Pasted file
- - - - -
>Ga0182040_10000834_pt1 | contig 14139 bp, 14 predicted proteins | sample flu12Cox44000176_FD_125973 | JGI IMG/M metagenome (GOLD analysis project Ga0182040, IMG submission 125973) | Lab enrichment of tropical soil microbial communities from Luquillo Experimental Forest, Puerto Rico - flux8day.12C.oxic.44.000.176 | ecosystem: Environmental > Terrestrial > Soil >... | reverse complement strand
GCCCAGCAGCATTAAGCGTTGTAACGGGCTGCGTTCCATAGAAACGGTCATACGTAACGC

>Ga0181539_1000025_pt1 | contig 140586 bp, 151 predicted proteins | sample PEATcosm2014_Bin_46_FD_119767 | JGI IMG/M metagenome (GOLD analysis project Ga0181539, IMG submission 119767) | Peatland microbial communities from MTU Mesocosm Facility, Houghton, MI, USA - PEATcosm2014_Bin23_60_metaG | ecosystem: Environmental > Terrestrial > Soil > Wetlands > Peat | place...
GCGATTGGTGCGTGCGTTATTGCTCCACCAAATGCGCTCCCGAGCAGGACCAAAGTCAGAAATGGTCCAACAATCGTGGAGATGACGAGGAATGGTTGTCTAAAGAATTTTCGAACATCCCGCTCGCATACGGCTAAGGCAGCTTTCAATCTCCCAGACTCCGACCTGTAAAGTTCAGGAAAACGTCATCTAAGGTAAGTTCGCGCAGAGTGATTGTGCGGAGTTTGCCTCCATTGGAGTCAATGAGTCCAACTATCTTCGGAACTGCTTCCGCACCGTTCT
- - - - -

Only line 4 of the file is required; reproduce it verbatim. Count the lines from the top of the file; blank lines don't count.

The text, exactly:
GCGATTGGTGCGTGCGTTATTGCTCCACCAAATGCGCTCCCGAGCAGGACCAAAGTCAGAAATGGTCCAACAATCGTGGAGATGACGAGGAATGGTTGTCTAAAGAATTTTCGAACATCCCGCTCGCATACGGCTAAGGCAGCTTTCAATCTCCCAGACTCCGACCTGTAAAGTTCAGGAAAACGTCATCTAAGGTAAGTTCGCGCAGAGTGATTGTGCGGAGTTTGCCTCCATTGGAGTCAATGAGTCCAACTATCTTCGGAACTGCTTCCGCACCGTTCT